From James McHenry
Fayetteville, Md., 7 Mar. 1793. Wrote that “Mr Wallace the gentleman who is to deliver this letter, has resided lately in Baltimore. . . . He has been a captain in the British army and served in this country till the reduction of York Town where he was made prisoner, and some time after by your indulgence permitted to return to his friends on parole. I have understood that previous to his marriage he resigned his commission and that the lady . . . being dead determined him to revisit this country. . . . the object he has in view, which is to spend the remainder of his days in the United States . . . he is desirous to obtain some appointment especially in the cavalry having been in that service.”1 McHenry continued, “I have no doubt but that his experience might become very useful to the United States. On the other hand, if nothing can be done in this line I imagine it would gratify him to have an opportunity to serve a campaign as a volunteer should the situation of Gen. Waynes family admit of augmentation.2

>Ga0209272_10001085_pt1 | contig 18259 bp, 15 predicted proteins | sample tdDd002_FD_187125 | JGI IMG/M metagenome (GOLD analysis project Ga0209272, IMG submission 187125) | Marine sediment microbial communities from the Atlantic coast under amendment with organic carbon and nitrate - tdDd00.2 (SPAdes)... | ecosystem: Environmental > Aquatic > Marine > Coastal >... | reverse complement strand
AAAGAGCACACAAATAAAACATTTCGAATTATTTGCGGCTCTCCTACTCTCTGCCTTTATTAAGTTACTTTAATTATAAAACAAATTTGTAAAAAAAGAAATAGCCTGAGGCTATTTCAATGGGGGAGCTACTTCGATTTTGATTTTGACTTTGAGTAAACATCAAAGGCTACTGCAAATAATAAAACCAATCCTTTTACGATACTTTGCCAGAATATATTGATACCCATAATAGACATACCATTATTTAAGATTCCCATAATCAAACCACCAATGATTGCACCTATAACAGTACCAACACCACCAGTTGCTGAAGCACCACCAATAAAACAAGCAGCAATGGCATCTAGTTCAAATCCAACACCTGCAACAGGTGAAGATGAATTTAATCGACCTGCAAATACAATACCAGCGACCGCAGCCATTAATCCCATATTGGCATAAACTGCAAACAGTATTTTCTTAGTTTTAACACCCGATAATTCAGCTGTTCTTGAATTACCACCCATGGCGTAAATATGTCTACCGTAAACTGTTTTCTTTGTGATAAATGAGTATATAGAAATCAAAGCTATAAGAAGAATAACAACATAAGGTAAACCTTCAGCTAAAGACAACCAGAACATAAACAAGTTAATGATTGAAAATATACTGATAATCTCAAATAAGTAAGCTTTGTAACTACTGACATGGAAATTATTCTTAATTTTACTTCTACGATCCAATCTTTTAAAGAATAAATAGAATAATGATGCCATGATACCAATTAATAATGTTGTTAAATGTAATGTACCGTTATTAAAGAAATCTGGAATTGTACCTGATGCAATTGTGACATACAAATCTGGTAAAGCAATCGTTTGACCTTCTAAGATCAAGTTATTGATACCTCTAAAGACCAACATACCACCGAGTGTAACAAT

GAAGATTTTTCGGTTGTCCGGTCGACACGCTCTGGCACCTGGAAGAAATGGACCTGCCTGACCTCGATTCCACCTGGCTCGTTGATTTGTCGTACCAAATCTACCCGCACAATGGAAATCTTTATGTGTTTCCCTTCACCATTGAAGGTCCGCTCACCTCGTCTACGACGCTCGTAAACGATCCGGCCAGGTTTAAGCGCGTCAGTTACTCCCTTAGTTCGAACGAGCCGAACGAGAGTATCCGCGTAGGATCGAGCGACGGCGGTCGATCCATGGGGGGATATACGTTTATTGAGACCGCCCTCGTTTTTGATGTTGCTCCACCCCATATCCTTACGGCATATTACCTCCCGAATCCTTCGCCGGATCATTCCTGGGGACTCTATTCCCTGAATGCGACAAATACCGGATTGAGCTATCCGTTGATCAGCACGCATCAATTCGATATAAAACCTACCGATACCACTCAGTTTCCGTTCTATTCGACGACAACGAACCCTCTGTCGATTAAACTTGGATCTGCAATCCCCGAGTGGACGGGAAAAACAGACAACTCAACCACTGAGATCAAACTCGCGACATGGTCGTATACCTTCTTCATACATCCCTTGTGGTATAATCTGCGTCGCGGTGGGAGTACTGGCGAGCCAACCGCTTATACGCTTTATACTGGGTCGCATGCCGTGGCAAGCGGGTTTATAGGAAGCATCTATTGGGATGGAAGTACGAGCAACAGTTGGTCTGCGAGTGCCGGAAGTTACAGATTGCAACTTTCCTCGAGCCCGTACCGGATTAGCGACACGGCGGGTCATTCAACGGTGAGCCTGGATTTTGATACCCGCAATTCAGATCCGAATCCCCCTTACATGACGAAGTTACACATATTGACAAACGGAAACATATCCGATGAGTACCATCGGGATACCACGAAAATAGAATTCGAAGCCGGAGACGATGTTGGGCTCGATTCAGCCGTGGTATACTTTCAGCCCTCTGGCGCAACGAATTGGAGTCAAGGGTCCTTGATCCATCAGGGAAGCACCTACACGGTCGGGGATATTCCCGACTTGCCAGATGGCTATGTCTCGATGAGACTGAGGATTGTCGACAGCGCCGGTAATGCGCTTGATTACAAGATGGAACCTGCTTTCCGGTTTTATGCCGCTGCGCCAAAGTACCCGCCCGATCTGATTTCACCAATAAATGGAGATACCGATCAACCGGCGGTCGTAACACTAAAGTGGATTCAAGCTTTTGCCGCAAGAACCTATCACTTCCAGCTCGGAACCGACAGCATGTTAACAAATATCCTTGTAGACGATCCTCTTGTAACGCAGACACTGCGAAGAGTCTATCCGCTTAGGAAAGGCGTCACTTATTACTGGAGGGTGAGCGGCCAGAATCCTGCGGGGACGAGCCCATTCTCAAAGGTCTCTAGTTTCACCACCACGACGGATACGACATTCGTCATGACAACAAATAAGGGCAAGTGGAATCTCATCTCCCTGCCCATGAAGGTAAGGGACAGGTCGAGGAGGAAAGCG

“I hope, Sir, your accounts respecting the Marquess de la Fayette are more favorable than those in circulation. I am greatly distressed every time his hard fate occurs to my mind and sincerely wish some mode could be devised to render it less painful, if not to restore him to liberty.”3
1. McHenry may be referring to Capt. Thomas Wallace of the 1st Royal Regiment of Foot, which American forces captured at Yorktown (A List of All the Officers of the Army . . . [London, 1780], 70).